Central humdifier doesn't seem to work

I live in the northeast US and I have a forced-air furnace with central air and an attached humidifier but the air in the house seems dry.
The humidifier pad looked dry so I poked around a bit and found the humidistat plugged with dust and I blew it out with some compressed air. I then saw a trickle of water over the pad but a week or so later the air was still dry. I turned the humidistat up to 40% then 45% and waited a day or so each time. No (noticable) change.
Aside from foggy windows and not waking up with a dry throat, how can you tell if a humidifier is working? What else can I tweak, clean, etc. to get it working? (Or course, we're turning the corner from winter into spring and I won't want extra water in the air but at least I'll know for next winter.)
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Buy a hygrometer so you can see what the humidity is. Even a cheap one is a pretty good guide.
Keep an eye on the pad to be sure it is getting wet, that it is rotating if it is the type that does. Humidifiers are easily gunked up with minerals so it should be kept clean for best results.
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Chris wrote:

How is that again? If the pad looked dry and found the humidistat was plugged? Could you mean the valve? The humidistat should not be located near the pad - humidifier, but on the return air duct or by the thermostat.
How old is the pad. Likely it needs to be replaced.

I suggest getting one of those cheap digital meters that will display the temperature and humidity. Try some place like Brookstone or Sharper Image. It will not be 100% accurate, but close enough.
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In alt.home.repair on 16 Mar 2005 05:04:31 -0800 "Chris"

Blowing out the humidistat as you did was a good idea, but obviously didn't solve all the problems. IMO the odds are that the valve where the water goes into the humidifier is clogged. They probably sell parts to repair it, or the whole valve to repair the humidifier.
The valve/connection where the tube to the humidifier connects with a water pipe can also clog. Or it rusts into two pieces and the second piece stays stuck in the water pipe. Especially if you turn off your humidifier there each spring. (You don't run your humidifier in the summer, do you? Remember, it's automatic. You have to do something to stop it. Well, maybe not on a good one. I have el cheapo, with no motor, and it works fine except that I have to turn off the water each spring. The company that made this model seems to be gone.)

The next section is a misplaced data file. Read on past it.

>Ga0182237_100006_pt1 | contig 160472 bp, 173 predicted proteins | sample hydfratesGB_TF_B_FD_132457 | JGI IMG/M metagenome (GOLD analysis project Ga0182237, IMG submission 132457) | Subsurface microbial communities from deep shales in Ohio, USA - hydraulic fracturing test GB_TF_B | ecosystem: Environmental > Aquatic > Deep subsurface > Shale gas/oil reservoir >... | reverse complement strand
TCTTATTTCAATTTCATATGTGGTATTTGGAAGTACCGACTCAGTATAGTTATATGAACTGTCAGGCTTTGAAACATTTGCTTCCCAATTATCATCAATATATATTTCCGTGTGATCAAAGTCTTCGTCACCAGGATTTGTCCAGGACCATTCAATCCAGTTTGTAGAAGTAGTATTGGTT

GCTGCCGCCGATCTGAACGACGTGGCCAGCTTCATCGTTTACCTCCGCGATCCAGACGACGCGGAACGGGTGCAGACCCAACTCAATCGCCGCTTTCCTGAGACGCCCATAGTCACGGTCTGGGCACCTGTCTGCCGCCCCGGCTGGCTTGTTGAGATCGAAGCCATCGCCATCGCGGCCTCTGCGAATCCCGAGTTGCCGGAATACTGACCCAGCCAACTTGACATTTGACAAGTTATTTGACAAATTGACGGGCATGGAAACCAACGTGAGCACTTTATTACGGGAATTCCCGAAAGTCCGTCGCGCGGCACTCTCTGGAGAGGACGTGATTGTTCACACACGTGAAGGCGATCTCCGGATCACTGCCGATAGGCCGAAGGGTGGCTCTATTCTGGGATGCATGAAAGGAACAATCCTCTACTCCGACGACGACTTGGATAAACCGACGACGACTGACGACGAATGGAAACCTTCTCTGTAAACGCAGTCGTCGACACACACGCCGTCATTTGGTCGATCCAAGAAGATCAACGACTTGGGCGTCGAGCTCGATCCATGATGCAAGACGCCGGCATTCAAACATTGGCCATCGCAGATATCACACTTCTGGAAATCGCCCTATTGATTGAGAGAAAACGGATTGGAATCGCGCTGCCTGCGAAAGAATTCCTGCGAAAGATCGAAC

If either of these is true, or even if you're just checking them, make sure you don't have a polyethylene (translucent white plastic) tube to your humidifier. They will sprout leaks for no apparent reason (did so to my humidier and a friend's refridgerator ice maker. Good thing we were both home at the times.). Replace it with copper. Not hard. Not expensive. Plastic is NO good.

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Not sure what brand you have, but on my Aprilaire, which uses a bypass duct, there is a baffle that needs to be open or shut every heating season. If it is shut, you won't get any humidified air.
Not sure what you mean by a trickle. It should be enough to moisten the pad. Mine uses a metal grate that should be cleaned/replaced every so often.
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Is it a tumbling drum type, or a square vertical pad? Atached to the plenum, or flow through type? Float valve or electric solenoid? What brand? Waht model? How old? Does it have a drain? Does it have a pan under the evaporator pad? Is it 110 volt or 220 volt? Does it have a power source at all? Or is it mechanical?
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